…religious people would stop repeating the same „arguments“ over and over again, always behaving like they just dropped pearls of wisdom to you. If there were new points to religion, being an atheist would be much more interesting. For example, let’s start with the „meaning of life“…
Besides being a nice (albeit a little bit on the strange side) Monty Python movie, religious people always point at this „meaning of life“, suggesting, that without god (or gods) atheist don’t have one and must lead a meaningless, dark existence, full of woe, sorrow and gnashing of teeth.
Well, let’s be honest, they are 50% correct. The question for „the“ meaning of life already implies that there is something out there that defines this absolute meaning of life (either for everyone or per individual). As there are no good reasons to believe in god, atheists really don’t have „the“ meaning of life. Of course, they are also 50% wrong, because this doesn’t imply that their life is meaningless. They simply have to find their own meaning of life – which will be as valid as any random meaning given to you by your priest (speaking for your god).
So instead of asking „Where can I find the meaning of my life?“ – which implies that the meaning is already out there, readily defined for you, start asking yourself: „What would make my life fulfilled?“ or „What do I want to be my meaning of life?“. Of course you can choose to drop the responsibility on someone else, for example god (pretty clever, as he/she/it probably doesn’t exist, he/she/it will probably not mind), but of course that is the same with every other question: You can choose to decide yourself what clothes you want to wear – or you can let your wife/husband dress you. You can choose to decide yourself, what job you want to have later – or you can let your parents decide. You can choose to decide yourself to take (or not take) drugs – or you can do what all your friends do. Of course, if you let other people decide for you, you cannot expect to find your own happiness – after all, you are just borrowing other people’s decisions, why do you expect the result will be suitable for you?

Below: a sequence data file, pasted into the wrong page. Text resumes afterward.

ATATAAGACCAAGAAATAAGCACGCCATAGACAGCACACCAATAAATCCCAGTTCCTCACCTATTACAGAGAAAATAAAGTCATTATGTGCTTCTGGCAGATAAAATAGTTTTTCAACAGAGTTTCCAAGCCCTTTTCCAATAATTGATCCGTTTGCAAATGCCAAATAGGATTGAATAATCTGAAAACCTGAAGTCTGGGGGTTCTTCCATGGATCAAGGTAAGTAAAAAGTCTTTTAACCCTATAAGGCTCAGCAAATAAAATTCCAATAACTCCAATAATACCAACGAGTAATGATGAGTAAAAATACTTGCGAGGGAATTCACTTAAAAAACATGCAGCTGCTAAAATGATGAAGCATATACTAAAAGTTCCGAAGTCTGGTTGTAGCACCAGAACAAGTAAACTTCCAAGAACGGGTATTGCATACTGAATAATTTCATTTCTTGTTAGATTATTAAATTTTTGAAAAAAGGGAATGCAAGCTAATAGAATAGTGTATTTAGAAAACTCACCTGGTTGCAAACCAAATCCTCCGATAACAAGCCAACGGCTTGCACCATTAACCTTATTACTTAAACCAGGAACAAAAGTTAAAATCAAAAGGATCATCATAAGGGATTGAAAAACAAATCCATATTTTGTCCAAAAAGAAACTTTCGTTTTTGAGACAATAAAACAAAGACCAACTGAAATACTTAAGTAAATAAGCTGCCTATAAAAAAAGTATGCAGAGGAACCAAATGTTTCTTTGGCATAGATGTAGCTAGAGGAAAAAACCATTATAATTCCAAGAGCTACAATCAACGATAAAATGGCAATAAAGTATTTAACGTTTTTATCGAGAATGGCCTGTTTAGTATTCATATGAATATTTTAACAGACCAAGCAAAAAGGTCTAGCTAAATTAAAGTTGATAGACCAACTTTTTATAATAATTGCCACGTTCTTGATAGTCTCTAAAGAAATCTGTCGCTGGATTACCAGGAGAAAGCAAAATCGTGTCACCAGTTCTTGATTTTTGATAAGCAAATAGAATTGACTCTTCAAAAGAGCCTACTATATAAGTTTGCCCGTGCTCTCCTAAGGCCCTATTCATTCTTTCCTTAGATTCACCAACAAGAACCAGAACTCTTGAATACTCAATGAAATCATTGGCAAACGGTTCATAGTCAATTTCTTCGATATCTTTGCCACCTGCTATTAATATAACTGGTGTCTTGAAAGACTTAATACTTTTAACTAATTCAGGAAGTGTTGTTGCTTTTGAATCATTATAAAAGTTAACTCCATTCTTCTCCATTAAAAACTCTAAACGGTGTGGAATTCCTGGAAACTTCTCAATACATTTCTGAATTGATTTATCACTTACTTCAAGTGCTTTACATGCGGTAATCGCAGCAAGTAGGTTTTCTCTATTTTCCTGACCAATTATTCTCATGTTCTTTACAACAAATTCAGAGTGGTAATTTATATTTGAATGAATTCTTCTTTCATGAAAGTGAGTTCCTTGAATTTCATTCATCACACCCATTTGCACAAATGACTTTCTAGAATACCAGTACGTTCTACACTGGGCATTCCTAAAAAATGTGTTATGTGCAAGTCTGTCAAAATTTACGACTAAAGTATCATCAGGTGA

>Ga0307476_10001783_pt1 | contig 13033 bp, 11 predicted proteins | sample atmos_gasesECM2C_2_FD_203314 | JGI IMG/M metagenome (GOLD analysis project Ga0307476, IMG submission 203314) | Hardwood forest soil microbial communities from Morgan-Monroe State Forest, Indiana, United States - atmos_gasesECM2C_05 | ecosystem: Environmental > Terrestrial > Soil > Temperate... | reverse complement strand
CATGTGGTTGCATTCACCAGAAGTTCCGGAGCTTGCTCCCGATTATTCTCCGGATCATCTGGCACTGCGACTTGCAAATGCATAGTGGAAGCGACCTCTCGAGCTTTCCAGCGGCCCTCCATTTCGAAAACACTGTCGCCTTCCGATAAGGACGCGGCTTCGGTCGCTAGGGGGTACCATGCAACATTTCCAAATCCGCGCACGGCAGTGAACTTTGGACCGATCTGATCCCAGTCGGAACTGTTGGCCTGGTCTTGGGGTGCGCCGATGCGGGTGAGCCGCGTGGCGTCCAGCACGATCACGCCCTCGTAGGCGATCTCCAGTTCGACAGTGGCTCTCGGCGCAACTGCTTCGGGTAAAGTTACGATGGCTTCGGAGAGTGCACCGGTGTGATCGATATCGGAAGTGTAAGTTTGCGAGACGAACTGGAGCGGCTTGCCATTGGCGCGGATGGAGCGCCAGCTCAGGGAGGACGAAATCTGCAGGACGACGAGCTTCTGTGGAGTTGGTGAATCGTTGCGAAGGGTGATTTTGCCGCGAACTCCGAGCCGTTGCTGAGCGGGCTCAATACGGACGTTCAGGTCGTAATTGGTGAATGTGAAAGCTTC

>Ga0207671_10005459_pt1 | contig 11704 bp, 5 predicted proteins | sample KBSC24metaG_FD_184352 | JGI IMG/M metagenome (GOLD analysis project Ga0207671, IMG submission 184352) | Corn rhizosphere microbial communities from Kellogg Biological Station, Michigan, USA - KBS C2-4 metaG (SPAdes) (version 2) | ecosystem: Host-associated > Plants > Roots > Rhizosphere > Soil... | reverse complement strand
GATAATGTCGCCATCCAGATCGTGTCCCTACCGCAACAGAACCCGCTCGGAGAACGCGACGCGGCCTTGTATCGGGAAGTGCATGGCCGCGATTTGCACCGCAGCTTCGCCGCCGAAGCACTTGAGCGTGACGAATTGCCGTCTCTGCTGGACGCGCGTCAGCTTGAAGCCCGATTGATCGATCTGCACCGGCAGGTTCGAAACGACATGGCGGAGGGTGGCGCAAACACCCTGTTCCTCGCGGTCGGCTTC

Let’s face some facts: Pychology Today, for example, tells use: „[..]According to Gallup data for 2010, the happiest nations were Denmark, Norway, Sweden, and the Netherlands. These are among the least religious countries in the world. Also according to Gallup data, Sweden, Denmark and Norway were the second, third, and fourth least religious states, being exceeded only by Estonia in their atheism.[..]“ And the Galen Survey says (about atheists): „[..] overall life satisfaction and social contact in our nonreligious sample was equivalent to the religious comparison[..]“
So, no, you don’t need to believe in a god to be happy: Just make sure to find your own meaning of life. And if that’s to much of a hassle, take this one, as it’s probably better than most:
„Try and be nice to people, avoid eating fat, read a good book every now and then, get some walking in, and try and live together in peace and harmony with people of all creeds and nations.“ (Monty Python’s The Meaning of Life)